The Counterterrorism Blog has a disturbing report. In early March, An American official with the Transportation Safety Board was in Mexico to inspect the security of Mexican airports. During his visit he was beaten. By Mexican police.
This official…left his hotel room in Tijuana, Mexico on Friday evening and crossed the street to buy his daughter a gift. While returning from the gift shop he was accosted by two Mexican police officers. They pulled the U.S.Federal agent into an alley and beat him while demanding $1,000.
The man’s attempts to get away not only failed, his efforts landed him in jail until he was rescued the next day by the US Embassy. After his release he was returned to the US under the protection of an armed convoy.
Beside the emotional trauma inflicted on him by greedy,corrupt Mexican police officers, the U.S. agent suffered serious nerve damage to his hands. To make matters worse he faces possible retaliation from his own Government. Instead of lodging a forceful protest with the Mexican Government,the U.S. State Department is trying to keep the matter quiet. TSA, rather than stand up for its people, is blaming the Agent who was so viciously attacked for causing the incident “because he left his hotel room after dinner”.
This is not the first incident with US citizens in Mexico. As Larry Johnson points out, the White House and the State Department have responded with “deafening silence.” Not so much as the courtesy of a public warning to anyone traveling to Mexico.
America deserves better treatment from its leaders.
Terrorism exists at many levels and many intensities. Obviously, as lawlessness is increasingly accepted at the borders, it follows that American citizens abroad are also increasingly at risk. They are simply aspects of the same perception that the US tolerates unruly, anarchic behavior directed at its citizens and its boundaries. As long as this situation continues, expect foreign travel to become less pleasant and more perilous.
While the President turns a blind eye to the near events, The Gates are moving closer.
Soon, if government does not protect its people, vigilance driven by extremity will become an individual matter.
Update: Apologies are in order regarding the statements above concerning the State Department’s lack of warnings to Americans traveling in Mexico. According to USA Today,
On Jan. 21 the department cautioned Americans about the Matamoros area. Five days later, it broadened the announcement to cover the entire border with Mexico.
See comments below.
Thanks for adding CUANAS to your blogroll. It is an honor to me. Your blog is exceptional.
You and your cohort do a great job and you tackle subjects that I’m not seeing on other blogs.
By the way, just so you’ll know, CUANAS stands for Christians United Against the New Anti-Semitism.
Until somebody can find another source besides that counter terrorism blog, I’m considering this heresay. No names, no dates, no anything.
It’s a good point, Eric, but there are some things that ring true. The blame the victim attitude that prevails at many levels, the deafening silence with respect to Mexico.
I think the reason that we don’t do anything about Mexico, is that we still live in the myth that they are good neighbors. There is a lot of commerce that currently depends on a relatively open border, or at least would create a great stink if the borders were made less porous.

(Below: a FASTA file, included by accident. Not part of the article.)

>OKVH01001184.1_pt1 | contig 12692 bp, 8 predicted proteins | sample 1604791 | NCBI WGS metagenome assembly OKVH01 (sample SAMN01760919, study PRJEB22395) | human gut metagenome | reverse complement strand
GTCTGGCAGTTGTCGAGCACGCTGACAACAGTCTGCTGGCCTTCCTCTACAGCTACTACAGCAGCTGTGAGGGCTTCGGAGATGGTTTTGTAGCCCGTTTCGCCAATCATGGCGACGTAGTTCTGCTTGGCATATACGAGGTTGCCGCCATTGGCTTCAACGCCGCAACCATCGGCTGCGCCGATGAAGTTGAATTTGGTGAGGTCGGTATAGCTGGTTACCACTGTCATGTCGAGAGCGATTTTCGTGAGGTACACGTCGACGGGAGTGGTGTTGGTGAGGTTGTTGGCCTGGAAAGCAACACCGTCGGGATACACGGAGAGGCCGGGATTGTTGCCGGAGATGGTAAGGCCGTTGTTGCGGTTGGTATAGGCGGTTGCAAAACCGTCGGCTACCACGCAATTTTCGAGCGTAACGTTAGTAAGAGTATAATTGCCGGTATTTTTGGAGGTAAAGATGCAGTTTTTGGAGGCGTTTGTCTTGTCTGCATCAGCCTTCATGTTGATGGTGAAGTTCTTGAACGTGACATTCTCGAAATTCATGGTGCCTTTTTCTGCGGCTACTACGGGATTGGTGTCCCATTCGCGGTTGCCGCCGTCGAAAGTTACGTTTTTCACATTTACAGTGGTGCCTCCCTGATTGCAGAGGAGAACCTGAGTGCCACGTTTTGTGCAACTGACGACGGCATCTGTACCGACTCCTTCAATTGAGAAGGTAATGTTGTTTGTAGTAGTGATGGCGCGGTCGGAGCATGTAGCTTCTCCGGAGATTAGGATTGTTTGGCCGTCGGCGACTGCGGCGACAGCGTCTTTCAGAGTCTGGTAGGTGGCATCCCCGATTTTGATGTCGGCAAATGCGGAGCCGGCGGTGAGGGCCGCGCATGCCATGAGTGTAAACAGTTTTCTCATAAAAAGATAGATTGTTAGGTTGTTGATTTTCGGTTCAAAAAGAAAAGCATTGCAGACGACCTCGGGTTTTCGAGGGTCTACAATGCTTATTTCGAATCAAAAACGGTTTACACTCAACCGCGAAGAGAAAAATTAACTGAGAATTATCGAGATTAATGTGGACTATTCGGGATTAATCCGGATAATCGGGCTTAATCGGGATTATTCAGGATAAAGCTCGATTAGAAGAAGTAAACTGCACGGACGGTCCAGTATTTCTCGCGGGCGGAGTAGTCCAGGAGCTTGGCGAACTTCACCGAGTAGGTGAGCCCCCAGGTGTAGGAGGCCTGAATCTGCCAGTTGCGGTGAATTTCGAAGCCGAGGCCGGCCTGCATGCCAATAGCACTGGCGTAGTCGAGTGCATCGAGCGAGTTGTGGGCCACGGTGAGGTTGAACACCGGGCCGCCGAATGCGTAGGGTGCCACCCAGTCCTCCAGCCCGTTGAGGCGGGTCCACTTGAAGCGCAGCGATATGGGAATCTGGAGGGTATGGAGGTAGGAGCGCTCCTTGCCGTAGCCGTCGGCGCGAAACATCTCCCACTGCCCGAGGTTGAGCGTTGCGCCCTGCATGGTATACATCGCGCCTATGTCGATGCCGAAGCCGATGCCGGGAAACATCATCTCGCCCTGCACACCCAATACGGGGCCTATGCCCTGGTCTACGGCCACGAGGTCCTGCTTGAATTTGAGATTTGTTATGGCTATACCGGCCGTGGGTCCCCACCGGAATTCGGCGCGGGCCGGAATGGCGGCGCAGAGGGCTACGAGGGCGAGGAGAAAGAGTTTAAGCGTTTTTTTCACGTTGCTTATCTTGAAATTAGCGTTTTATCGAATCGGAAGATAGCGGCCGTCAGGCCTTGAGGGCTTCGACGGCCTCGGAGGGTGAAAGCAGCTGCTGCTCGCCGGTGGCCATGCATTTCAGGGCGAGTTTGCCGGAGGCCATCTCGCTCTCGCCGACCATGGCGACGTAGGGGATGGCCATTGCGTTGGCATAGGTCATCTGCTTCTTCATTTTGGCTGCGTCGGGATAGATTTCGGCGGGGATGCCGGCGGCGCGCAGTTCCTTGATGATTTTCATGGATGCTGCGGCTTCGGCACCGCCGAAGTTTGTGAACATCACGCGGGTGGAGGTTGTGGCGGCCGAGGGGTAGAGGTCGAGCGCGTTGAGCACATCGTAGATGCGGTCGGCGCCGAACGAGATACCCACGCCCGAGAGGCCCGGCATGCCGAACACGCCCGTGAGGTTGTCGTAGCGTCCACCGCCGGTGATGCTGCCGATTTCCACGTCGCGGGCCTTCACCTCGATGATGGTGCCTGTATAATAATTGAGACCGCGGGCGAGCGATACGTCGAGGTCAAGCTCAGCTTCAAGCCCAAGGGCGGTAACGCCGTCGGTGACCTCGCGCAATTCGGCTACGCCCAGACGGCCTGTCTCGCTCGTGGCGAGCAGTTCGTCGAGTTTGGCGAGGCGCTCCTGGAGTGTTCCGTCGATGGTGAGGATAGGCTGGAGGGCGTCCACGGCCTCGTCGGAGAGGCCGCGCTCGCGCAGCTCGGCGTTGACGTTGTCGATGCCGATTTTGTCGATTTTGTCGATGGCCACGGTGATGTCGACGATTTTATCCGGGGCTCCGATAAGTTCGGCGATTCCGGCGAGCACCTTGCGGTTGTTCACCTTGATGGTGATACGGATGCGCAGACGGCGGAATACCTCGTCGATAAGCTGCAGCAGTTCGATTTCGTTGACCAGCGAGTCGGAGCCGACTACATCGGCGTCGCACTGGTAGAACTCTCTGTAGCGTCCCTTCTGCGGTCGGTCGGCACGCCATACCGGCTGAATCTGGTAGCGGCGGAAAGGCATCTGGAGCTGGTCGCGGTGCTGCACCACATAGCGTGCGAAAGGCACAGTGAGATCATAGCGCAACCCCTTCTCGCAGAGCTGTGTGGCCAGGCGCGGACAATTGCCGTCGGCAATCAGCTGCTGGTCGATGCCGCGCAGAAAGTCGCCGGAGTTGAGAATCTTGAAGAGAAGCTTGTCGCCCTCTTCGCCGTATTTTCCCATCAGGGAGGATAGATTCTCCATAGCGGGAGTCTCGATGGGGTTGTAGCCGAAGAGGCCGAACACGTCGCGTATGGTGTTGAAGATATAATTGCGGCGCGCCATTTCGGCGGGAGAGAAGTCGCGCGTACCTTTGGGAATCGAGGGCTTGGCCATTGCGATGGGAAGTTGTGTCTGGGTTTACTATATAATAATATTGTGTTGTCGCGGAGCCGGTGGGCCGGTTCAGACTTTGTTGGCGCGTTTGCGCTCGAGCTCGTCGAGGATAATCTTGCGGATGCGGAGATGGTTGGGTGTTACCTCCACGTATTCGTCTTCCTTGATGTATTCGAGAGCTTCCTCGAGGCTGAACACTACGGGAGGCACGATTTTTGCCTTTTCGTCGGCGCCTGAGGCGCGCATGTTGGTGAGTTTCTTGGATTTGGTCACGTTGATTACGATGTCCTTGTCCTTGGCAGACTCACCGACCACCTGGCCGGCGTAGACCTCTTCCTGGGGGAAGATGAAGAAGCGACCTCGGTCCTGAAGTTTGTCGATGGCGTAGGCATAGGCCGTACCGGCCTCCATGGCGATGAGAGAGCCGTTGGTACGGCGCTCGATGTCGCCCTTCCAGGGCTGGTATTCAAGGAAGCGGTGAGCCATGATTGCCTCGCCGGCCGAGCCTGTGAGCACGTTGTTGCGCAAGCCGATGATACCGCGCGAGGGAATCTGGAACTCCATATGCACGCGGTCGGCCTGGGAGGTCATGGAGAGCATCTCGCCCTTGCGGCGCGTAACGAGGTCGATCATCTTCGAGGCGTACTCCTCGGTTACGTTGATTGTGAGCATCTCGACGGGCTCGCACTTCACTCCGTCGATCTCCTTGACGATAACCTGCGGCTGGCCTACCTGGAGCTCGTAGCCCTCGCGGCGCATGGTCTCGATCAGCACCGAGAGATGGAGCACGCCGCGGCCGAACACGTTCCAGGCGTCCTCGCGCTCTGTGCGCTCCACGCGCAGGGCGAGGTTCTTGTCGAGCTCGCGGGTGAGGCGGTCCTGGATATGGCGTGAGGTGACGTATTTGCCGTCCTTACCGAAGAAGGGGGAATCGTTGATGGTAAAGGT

I have seen a number of articles that discuss the corruption in Mexico, and I spent time on a plane with a business man that says Mexico City is the most dangerous place to visit these days for US business people. There is a major kidnapping for ransom movement going on.
I have also seen articles saying that Vincente Fox is little better than the crooks he replaced. President Bush is still maintaining a fiction that we and Mexico are good buddies.
To me it adds up to a fairly high probability that it is true.
Eric, I read the article. Friday evening, March 4th, was when it occurred. There are other details as well. I’m not worried too much about names.
I take back part of what I said: the US government is indeed warning tourists re conditions on the border and in Mexico:
On Jan. 21, the department cautioned Americans about the Matamoros area. Five days later, it broadened the announcement to cover the entire border with Mexico.
At least 27 U.S. citizens have been abducted or have vanished along Mexico’s border with Texas over the past six months, caught in what U.S. officials have described as an escalating turf war between competing drug lords. Fourteen have been released; two have been found dead. The fate of the others is unknown. By contrast, three or four such abductions were reported each year since 2000.
Yvette Martinez, 27, and Brenda Cisneros, 23, friends from Laredo, Texas, went to hear Mexican singer Pepe Aguilar in Nuevo Laredo, Mexico, in mid-September and have not been heard from since; Gerardo Contreras, 18, from San Antonio has been missing since May, when he went into the Mexican town of Piedras Negras to attend his sister’s baby shower; and Charles Rogers, an oncologist from Brownsville, Texas, was abducted at his clinic here and released only after his wife paid a hefty ransom.
Now, Eric, there are names and dates for you. If you’re a betting man, I’m on for a wager re the immaculate conception of the Mexican police.